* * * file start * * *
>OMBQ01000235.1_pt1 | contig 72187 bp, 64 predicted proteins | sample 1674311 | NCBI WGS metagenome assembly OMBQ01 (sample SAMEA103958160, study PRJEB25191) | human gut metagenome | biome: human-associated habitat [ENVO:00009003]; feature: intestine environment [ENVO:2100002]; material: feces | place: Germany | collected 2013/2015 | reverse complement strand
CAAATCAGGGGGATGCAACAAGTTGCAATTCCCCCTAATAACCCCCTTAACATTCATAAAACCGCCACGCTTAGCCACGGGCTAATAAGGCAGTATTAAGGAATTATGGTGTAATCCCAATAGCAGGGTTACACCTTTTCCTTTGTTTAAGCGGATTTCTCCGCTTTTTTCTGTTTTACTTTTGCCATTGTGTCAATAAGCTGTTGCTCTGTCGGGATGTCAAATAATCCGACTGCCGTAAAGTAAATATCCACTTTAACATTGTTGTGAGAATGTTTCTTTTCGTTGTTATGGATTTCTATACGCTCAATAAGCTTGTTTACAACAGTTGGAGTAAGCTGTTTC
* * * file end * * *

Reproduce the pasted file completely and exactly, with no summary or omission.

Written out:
>OMBQ01000235.1_pt1 | contig 72187 bp, 64 predicted proteins | sample 1674311 | NCBI WGS metagenome assembly OMBQ01 (sample SAMEA103958160, study PRJEB25191) | human gut metagenome | biome: human-associated habitat [ENVO:00009003]; feature: intestine environment [ENVO:2100002]; material: feces | place: Germany | collected 2013/2015 | reverse complement strand
CAAATCAGGGGGATGCAACAAGTTGCAATTCCCCCTAATAACCCCCTTAACATTCATAAAACCGCCACGCTTAGCCACGGGCTAATAAGGCAGTATTAAGGAATTATGGTGTAATCCCAATAGCAGGGTTACACCTTTTCCTTTGTTTAAGCGGATTTCTCCGCTTTTTTCTGTTTTACTTTTGCCATTGTGTCAATAAGCTGTTGCTCTGTCGGGATGTCAAATAATCCGACTGCCGTAAAGTAAATATCCACTTTAACATTGTTGTGAGAATGTTTCTTTTCGTTGTTATGGATTTCTATACGCTCAATAAGCTTGTTTACAACAGTTGGAGTAAGCTGTTTC